Artichokes are regularly boiled and eaten as a vegetable; simply cut off the stem and sit the base of the green flower head in a pot with about ½ cup water. But did you know that the water left over from cooking could be used medicinally?
A strong tea of the leaves is a diuretic (removes excess water in the body through urination) and is very useful for liver problems such as jaundice. You can use a mixture of ½ artichoke leaves and ½ asparagus. Use about one pint of water for every 2 tablespoons full of vegetable matter. Simmer for 5 minutes, cool, and strain and take ½ cup every 4 hours. Be sure to drink the tea 2 hours before a meal. (Caution: Diabetics should avoid this remedy and other diuretics).
Asparagus spears should be simmered quickly, or steamed, for no more than five minutes. In this way they retain their vitamins (A and C) and minerals (calcium, phosphorus, sodium, chlorine, sulfur, and potassium).
Asparagus is both a diuretic and helpful for kidney problems. It also helps flush uric acid out of the system. Excess uric acid accumulates when your diet is heavy in animal meat products. Too much of it in the body can lead to gout and rheumatism.
(Caution: Diabetics should take care with this and all diuretics.)
Bananas are fruits of the tropical rainforests, some of the Earth’s oldest living ecosystems.
Bananas are best eaten when they show a few brown spots. They are loaded with vitamins (A, B, B2, and riboflavin) and minerals (potassium, magnesium, sodium, and chlorine). The minerals found in bananas replace the ones lost through diarrhea. Children with diarrhea will be able to keep up their weight and energy levels if they eat bananas.
In Sri Lanka a cup of the sap of the banana tree is given to a person who has been bitten by a venomous snake.
Barley is a soothing, cooling, mucilaginous (slippery) grain that is helpful for bowel diseases, throat and stomach problems, and fevers. It can be eaten as a vegetable or (if a person is very sick) given as a drink.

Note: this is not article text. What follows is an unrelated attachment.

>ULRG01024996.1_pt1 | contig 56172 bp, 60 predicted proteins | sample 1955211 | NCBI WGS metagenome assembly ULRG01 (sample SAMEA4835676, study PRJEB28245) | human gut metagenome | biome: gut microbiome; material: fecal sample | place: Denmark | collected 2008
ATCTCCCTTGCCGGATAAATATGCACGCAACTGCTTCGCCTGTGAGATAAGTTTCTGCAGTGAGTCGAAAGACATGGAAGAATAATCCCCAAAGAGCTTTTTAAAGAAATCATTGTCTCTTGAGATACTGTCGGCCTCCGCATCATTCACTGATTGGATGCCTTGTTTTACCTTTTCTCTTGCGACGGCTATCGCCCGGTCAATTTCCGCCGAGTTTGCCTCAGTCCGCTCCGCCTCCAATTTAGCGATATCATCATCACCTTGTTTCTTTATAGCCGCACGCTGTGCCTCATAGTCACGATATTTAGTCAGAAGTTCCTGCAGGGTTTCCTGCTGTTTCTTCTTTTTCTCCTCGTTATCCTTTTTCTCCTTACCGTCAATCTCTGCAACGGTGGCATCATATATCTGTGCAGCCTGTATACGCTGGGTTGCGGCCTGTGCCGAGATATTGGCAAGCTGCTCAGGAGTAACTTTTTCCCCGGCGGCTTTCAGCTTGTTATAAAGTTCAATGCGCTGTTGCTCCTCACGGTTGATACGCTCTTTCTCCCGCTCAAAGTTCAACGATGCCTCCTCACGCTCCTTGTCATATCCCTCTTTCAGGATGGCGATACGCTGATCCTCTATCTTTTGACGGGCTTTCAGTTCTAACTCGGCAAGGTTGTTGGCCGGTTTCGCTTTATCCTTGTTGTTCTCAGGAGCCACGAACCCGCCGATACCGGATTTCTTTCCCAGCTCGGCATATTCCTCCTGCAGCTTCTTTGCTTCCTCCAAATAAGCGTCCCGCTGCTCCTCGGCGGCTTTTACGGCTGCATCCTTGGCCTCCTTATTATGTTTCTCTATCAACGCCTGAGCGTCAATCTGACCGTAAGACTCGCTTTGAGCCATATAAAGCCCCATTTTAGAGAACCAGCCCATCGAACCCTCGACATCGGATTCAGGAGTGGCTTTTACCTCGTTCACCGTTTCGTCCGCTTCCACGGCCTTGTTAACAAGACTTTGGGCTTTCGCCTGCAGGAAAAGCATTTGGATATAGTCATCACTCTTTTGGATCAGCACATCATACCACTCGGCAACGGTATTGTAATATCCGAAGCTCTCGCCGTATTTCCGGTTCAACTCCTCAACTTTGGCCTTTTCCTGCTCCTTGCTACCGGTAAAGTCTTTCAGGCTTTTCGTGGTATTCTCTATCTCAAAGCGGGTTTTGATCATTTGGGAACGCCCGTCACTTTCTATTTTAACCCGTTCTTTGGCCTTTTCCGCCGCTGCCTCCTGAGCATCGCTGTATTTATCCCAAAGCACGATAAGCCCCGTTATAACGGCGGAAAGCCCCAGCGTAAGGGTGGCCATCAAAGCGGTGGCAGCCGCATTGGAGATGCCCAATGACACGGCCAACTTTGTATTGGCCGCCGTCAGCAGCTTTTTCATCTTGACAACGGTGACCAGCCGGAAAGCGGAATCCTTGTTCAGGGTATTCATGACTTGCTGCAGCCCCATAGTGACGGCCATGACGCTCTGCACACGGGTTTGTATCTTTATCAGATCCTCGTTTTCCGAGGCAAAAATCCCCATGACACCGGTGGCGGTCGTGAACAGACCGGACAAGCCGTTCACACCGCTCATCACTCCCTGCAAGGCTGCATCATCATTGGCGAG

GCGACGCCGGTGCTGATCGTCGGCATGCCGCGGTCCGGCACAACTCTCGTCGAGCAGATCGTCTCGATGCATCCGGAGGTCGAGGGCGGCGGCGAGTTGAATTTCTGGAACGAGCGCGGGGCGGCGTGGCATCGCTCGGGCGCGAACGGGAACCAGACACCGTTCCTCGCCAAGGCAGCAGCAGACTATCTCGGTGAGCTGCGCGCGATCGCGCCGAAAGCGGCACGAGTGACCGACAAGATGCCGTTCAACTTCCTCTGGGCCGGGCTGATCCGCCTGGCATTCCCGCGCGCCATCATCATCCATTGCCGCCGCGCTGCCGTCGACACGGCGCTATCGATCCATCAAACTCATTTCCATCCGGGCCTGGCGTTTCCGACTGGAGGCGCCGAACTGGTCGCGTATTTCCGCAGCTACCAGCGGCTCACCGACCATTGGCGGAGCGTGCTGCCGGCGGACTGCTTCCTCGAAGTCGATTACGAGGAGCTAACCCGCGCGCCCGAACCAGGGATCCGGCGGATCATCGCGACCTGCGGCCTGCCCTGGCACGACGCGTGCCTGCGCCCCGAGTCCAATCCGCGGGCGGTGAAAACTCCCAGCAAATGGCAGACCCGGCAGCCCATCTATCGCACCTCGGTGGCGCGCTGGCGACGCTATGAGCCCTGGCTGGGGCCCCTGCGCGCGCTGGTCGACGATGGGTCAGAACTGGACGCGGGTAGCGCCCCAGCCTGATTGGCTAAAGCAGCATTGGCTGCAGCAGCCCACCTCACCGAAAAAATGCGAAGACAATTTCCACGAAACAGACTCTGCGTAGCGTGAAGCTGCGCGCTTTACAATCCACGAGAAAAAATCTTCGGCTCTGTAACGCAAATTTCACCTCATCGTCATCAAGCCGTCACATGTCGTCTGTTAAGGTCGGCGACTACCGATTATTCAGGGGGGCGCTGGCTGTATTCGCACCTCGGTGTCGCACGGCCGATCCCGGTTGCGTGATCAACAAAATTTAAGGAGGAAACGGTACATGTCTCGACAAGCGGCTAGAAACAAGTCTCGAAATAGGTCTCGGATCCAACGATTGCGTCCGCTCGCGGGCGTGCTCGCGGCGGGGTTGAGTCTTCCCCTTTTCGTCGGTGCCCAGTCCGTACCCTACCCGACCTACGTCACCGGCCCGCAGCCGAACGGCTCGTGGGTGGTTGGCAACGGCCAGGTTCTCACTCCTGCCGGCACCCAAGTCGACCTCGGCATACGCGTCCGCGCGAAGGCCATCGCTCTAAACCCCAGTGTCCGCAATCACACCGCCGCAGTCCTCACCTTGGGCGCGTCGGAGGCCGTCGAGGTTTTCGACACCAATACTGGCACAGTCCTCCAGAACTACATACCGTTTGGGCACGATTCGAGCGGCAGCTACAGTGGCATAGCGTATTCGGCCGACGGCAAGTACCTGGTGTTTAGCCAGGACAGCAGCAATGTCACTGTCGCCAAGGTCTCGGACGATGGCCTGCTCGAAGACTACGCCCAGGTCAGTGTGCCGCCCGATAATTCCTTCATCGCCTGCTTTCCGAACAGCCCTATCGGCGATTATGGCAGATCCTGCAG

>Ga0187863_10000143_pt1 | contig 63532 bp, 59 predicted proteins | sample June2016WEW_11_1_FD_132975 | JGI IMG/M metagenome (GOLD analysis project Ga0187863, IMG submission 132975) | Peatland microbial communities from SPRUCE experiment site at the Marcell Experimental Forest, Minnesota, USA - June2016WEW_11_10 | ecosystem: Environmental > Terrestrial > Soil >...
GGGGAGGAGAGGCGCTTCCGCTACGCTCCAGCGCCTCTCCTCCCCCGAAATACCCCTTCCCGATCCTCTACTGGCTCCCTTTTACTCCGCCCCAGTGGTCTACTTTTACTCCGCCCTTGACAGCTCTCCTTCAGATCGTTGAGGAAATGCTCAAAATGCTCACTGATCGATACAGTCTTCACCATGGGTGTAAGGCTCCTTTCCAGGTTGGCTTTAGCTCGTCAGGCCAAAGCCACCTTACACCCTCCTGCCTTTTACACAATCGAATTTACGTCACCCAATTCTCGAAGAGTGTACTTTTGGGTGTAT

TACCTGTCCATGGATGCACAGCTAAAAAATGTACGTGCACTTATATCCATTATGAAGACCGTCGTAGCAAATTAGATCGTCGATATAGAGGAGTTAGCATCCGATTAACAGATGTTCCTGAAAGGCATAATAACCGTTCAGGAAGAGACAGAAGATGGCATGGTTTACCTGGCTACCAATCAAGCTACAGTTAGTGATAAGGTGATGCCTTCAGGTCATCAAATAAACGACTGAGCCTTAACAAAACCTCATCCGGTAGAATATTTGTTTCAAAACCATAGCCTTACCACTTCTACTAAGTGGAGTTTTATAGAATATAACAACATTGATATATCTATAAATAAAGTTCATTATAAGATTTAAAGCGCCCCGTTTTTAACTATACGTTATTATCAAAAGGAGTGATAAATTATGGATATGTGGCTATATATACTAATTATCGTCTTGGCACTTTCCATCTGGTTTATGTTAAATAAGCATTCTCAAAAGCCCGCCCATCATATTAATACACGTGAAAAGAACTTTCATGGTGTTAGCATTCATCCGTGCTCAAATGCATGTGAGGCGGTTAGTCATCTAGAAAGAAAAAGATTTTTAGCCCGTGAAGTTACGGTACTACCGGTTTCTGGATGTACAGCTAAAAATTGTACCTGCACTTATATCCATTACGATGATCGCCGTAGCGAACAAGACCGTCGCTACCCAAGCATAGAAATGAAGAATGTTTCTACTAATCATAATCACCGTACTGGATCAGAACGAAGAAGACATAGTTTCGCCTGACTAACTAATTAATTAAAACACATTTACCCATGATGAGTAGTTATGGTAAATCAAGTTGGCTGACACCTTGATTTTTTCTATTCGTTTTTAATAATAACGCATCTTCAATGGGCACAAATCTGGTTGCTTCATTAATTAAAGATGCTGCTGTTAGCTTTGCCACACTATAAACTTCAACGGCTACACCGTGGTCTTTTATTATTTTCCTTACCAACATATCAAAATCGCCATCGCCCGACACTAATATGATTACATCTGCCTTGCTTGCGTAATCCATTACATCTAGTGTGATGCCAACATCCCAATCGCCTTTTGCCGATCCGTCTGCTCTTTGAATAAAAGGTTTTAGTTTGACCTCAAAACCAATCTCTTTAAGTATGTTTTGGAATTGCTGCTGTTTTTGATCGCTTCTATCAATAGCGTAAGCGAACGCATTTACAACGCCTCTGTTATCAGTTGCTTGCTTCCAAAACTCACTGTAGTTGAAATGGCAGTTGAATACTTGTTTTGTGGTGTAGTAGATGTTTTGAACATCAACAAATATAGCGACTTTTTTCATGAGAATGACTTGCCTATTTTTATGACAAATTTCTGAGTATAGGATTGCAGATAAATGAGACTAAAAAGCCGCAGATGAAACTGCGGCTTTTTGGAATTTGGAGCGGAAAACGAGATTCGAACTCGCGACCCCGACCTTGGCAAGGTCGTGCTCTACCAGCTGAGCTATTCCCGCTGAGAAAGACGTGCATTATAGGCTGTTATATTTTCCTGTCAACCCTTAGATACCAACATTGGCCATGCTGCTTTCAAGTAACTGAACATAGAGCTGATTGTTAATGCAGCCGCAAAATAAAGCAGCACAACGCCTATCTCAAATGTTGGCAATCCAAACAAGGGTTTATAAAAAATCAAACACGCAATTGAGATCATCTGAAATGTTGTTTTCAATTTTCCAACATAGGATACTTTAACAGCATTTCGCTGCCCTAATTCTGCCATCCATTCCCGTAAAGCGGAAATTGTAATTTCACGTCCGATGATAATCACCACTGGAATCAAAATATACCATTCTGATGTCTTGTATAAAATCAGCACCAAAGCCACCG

To make barley tea, first wash the barley carefully in cold water, and then boil 2 ounces of barley in one cup water for 3 minutes and strain out the liquid. Add 4 pints of fresh water and continue to boil until ½ of the liquid remains. Cool and strain.
Be sure you use whole grain barley because it will have all the B vitamins, calcium, magnesium, phosphorus, potassium, and sodium.
Basil is used in Italian recipes such as spaghetti sauce. It can be added to egg and cheese dishes and to fresh salads. It is easily grown in the garden.
Basil tea is delicious when combined with a little fresh or dried mint or catnip leaf and honey, and is said to help rheumatism. It also soothes stomach upset and constipation. It has even been used to relieve whooping cough.
For headaches, dip a cloth into a strong batch of basil tea and apply it to the forehead as a compress. (This works even better if you add 2 tablespoons of Witch Hazel extract. Witch Hazel is a small tree that blooms in the fall with crinkly yellow flowers.)
Use one teaspoon of basil for each cup of water. Bring the water to a boil, remove from the stove, and add the basil. Allow the basil to steep for 10 minutes in a non-aluminum pot with a tight lid.
The pods of beans (kidney beans, pinto beans, navy beans, green beans, snap beans, wax beans, etc.) have a lot of silica, which means that they help strengthen internal organs.
The pods are slightly diuretic and they also help lower blood sugar levels. They are helpful in very mild cases of diabetes. For this purpose you have to eat 9 to16 pounds of the pods a week, cooked like a vegetable. The pods should be picked before the beans are fully ripe and are best used fresh.
The dried pods can be consumed as a tea for rheumatism, kidney and bladder ailments, and excess uric acid. The tea is also useful for acne. Put three handfuls of the dried, cut-up pods in 1 quart of water and simmer for 3 hours in a non-aluminum pot with a tight lid.
Did you know that you can eat beets raw? Grated, raw, fresh beets and carrots can be served with a little lemon juice, olive oil, and sea salt. The green leaves can be steamed or lightly sautéed. Beets are loaded with vitamins such as A, B, B2, and C, along with plenty of blood-building minerals. Beets should be consumed if anemia is a problem, or after an operation where a person has lost a lot of blood.
If you have a juicer, you can peel the beets and put them through the machine. (Adding some carrots makes the flavor sweeter.) If you don’t have a juicer, peel the beets, mince them, and then place them in a glass jar. Sprinkle lightly with a little sea salt and just barely cover the beets with fresh, cold water. Allow to sit for six hours and then strain out the juice. You can add more cold water to the drink if desired and adjust for taste.
Article originally published in The Llewellyn Journal. Copyright Llewellyn Worldwide, 2009. All rights reserved.